My sister Adriana once said that I am a specialist in uncommon places. She picked up on a pattern that I hadn’t realized myself and she was so right. When choosing a destination, I do prefer the more out of the ordinary. Certainly this was a large part of my motivation to go see the Gulf of Fonseca. The intrigue of its history and its natural environments were also a draw. Once the object of bitter dispute between El Salvador, Honduras and Nicaragua – the three countries along its coastline – the Gulf of Fonseca is home to well preserved islands, mangrove forests, beaches and rock cliffs, all silently watched from a distance by the striking mountains and arrogant volcanoes that surround it.
Discovered in 1522, the Gulf is part of the Pacific Ocean. My plan was to access it from La Union, on the eastern border of El Salvador, and explore La Meanguera del Golfo, its furthest out island. From San Salvador it would be a three hour drive to Porto de Coquitos, in La Union, from where I would take a 45 minute boat ride to the island.
The drive from San Salvador was eventful. Here’s one of my favorite events that occurred during that drive:
Volcano San Vicente, in Central El Salvador, is also known as Chichontepec, the “mountain of the two breasts”. About one hour from San Salvador, its first sight is certainly an occasion, particularly on a clear day like this. I was sorry I wouldn’t have time to walk to its summit during this trip. The views from the top are supposed to be incredible.
The next event was a realization. I should have stopped in San Miguel, about 30 minutes from La Union, for food and a bathroom break. The infrastructure at Porto Los Coquitos is still severely lacking. The port is, nevertheless, an interesting window into the way of life in the Gulf. Small boats called “lanchas” serve the eventual visitor but mostly islanders who have come to La Union for supplies. Los Coquitos is particularly busy in the mornings when the winds in the Gulf are usually more forgiving. Locals wisely avoid afternoon boat rides that can be risky – and very harsh on your backside.
I feared for the safety and health of these young girls selling food and water to the passengers awaiting for departure from La Union. They wade barefeet in the polluted shallow waters of the port for hours and hang around the boats waiting patiently until passengers start to feel hungry or thirsty, which they do. You can’t avoid noticing the weariness in their eyes.
One hour from departure and we had made it to La Meanguera. The boat makes two stops at the island. I wanted the second one, from where I would arrange some kind of transportation to my hotel. A beautiful thing about the island is that cars are rare. So here’s what I came up with:
Residents of the island are very proud of how safe the place is. Crime rate is extremely low and according to the ladies riding on my boat, if someone is caught stealing the solution is easy – the community simply makes them leave the island. I did feel quite comfortable to walk around on my own and explore the beach and the pueblo.
Playa Las Cuevitas is just a 10 minute boat ride from La Joya. I have absolutely no patience for seating on beaches tanning but I simply love beach walks. The empty black sands of Las Cuevitas brought me some interesting little surprises…
When I thought I had come to a completely desert corner of the beach, here’s what I saw:
I saw this little guy from the distance as it came out of the water. It was walking very slowly and looked extremely tired. It became completely still as I approached but it went back to moving as soon as I walked away. At La Joya they tell me that iguanas do that, sometimes. They cross underwater from one island to another and need some time to recover when they get to the beach. As soon as they warm back up, they are good to go again.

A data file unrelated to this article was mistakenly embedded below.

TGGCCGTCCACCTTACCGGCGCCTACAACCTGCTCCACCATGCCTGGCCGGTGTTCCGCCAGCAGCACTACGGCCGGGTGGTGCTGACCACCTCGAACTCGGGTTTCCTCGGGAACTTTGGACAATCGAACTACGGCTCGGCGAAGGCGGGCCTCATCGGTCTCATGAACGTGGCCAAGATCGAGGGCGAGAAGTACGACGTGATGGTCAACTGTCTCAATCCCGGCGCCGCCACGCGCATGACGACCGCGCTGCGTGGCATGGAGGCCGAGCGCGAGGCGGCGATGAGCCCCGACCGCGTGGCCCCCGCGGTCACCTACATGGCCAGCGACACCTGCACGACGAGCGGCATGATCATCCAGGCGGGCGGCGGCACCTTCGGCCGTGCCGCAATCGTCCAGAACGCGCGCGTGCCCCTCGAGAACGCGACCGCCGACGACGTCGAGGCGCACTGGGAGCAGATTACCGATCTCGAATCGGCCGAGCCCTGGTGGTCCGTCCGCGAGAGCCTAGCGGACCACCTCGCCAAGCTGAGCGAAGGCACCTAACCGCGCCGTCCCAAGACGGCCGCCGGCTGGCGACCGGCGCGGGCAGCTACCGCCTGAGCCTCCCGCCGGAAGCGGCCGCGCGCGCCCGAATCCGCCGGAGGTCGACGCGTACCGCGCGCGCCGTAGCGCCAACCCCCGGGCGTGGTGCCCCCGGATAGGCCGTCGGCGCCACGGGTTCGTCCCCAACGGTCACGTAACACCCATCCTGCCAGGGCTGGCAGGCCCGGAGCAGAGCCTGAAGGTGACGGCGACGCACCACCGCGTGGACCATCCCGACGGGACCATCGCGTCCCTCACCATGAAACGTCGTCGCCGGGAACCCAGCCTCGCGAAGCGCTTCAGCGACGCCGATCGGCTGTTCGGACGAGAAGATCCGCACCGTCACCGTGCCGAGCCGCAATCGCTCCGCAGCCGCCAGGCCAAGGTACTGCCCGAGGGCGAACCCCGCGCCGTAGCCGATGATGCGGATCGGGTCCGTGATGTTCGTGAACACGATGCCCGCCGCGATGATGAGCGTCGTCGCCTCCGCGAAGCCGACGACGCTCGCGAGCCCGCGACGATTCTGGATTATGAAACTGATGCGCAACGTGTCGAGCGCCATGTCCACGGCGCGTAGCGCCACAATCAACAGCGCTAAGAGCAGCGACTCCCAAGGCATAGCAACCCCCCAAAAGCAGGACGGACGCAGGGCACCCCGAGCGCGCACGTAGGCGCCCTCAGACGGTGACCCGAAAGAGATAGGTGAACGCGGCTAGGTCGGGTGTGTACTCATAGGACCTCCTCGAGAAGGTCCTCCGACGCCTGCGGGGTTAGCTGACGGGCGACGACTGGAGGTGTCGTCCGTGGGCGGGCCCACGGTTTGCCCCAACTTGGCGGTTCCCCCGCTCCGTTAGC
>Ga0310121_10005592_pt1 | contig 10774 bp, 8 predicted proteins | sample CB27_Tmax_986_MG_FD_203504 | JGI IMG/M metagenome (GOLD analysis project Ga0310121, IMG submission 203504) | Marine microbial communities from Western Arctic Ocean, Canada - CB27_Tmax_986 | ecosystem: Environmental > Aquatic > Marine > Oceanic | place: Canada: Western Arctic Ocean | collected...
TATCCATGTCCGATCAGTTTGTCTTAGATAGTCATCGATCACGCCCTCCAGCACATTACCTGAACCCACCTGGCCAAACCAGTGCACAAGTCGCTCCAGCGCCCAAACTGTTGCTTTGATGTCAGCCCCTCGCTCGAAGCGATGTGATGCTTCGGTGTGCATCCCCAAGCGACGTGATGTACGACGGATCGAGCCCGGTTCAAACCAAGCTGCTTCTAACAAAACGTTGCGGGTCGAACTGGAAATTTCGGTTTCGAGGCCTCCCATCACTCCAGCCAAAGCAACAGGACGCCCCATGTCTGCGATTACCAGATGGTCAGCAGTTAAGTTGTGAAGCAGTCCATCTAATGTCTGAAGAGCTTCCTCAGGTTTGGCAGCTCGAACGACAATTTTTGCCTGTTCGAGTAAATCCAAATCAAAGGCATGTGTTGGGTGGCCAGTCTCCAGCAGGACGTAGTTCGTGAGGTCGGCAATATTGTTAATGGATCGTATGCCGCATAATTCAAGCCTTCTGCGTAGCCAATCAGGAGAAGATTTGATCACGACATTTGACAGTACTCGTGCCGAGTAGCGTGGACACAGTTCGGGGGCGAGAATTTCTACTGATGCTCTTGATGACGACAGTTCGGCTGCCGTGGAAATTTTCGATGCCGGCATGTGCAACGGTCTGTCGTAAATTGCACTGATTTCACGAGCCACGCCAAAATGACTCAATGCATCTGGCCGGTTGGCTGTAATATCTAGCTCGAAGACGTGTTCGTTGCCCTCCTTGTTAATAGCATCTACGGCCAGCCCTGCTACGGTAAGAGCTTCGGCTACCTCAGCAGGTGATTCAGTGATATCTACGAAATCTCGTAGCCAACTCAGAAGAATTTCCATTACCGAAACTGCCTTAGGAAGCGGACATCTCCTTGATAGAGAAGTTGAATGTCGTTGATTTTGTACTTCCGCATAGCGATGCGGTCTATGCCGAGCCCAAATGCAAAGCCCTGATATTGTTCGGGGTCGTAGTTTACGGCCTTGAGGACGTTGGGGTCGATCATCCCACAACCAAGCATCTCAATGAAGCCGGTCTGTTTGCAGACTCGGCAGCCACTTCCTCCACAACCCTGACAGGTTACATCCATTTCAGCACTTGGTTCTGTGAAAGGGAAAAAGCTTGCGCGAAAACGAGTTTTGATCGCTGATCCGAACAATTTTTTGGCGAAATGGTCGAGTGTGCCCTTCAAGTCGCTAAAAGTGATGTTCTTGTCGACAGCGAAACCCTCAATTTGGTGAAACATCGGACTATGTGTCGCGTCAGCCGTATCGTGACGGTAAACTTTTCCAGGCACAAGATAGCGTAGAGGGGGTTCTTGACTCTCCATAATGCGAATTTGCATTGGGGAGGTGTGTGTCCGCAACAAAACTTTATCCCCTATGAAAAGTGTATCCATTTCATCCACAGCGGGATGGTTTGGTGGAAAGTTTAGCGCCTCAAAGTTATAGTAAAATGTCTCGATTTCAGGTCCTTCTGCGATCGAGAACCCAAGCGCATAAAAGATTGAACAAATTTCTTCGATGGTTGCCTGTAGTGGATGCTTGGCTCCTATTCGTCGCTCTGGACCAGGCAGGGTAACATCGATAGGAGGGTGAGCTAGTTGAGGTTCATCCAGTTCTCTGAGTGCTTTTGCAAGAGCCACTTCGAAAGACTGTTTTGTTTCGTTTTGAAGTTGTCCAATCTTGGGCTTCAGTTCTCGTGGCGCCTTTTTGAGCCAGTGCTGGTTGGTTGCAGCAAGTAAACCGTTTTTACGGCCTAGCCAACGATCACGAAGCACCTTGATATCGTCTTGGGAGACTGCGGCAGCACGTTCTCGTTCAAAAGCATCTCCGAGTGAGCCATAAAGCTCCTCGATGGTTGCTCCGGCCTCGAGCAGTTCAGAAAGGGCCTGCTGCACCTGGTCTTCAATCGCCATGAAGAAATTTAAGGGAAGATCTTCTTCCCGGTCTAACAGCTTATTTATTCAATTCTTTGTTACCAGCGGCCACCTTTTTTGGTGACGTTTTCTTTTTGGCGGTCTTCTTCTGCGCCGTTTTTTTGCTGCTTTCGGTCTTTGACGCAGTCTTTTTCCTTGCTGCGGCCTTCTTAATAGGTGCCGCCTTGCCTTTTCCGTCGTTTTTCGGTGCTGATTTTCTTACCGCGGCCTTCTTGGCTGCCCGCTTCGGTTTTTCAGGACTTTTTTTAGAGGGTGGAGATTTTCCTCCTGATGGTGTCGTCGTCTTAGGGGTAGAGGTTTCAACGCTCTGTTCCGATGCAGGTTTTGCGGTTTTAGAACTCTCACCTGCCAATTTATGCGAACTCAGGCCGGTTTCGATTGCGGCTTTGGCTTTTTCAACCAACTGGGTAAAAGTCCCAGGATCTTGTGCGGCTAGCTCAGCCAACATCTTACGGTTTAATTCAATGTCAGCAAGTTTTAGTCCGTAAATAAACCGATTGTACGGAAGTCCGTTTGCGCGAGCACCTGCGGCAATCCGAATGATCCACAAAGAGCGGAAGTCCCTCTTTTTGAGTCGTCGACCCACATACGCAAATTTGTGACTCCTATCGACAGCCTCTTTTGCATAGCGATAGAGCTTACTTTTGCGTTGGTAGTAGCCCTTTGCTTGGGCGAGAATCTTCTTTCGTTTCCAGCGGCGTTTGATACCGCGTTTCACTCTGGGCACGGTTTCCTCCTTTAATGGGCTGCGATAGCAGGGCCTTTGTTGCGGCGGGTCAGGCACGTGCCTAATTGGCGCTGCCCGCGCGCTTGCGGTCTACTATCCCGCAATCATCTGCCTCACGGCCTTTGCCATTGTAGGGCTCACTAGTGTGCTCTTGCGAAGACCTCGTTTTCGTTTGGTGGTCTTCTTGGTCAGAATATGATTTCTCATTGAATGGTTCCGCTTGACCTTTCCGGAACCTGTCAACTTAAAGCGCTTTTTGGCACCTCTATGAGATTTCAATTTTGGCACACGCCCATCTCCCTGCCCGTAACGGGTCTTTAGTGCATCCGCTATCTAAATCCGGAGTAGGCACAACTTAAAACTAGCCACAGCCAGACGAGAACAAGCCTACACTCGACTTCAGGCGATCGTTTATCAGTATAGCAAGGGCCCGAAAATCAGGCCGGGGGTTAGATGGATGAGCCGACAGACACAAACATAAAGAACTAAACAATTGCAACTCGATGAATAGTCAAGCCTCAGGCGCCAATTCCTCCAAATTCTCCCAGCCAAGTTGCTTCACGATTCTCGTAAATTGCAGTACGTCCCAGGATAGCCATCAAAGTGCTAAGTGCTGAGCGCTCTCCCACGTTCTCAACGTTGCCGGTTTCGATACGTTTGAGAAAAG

Manoel de Barros, a poet from Cuiaba, Brazil, says if you walk slowly, the afternoon lasts longer. Well, I believe the people of La Meanguera have mastered the ability to slow down time. Walk through the pueblo towards the cell phone tower on the highest part of the island, and it will hit you: time is in no rush here.
These guys got all giggly when I asked for a photo:
And this lovely girl just looks shy. She in fact was the one to take the initiative to start the conversation which led to this picture:
Last but not least, a resident of the island that is becoming a celebrity:
Gordito, as he is lovingly referred to by the staff at La Joya, adores limes, oranges and other citrics. In the photo above he slowly chews on a lime, as he spreads himself onto the cool tiles to escape the heat of the day. Wise dog.
How to get there: From San Salvador, either hire a car with driver (100 US$ each way) to take you to La Union or take the bus from the Terminal Oriente to La Union. The non-stop service costs US$3 and the trip takes four hours. The bus leaves every 30 minutes from 4:30 AM to 4:00 PM (Please double check this information before you travel in case there are changes in the service). A “special” service takes three hours and costs US$5, leaving daily at 1:00 PM. At La Union, go to Porto de Coquitos and catch the “lancha” that leaves for the island at 10:30 AM. To return to Los Coquitos from La Meanguera you can take the daily boat service departing at 10:30 in the morning (3.5 US$). La Joya offers a private boat pick up and return service from Los Coquitos that will save you a good amount of time and give your schedule more flexibility (60.00 US$). It is possible to share the ride sometimes to reduce the cost but it is not something you can rely on.
Where to stay: I stayed at La Joya del Golfo, a small hotel owned by an American-Salvadoran family. It was perfect. Here’s their contact information just in case you happen to be in the area:
Hotel La Joya del Golfo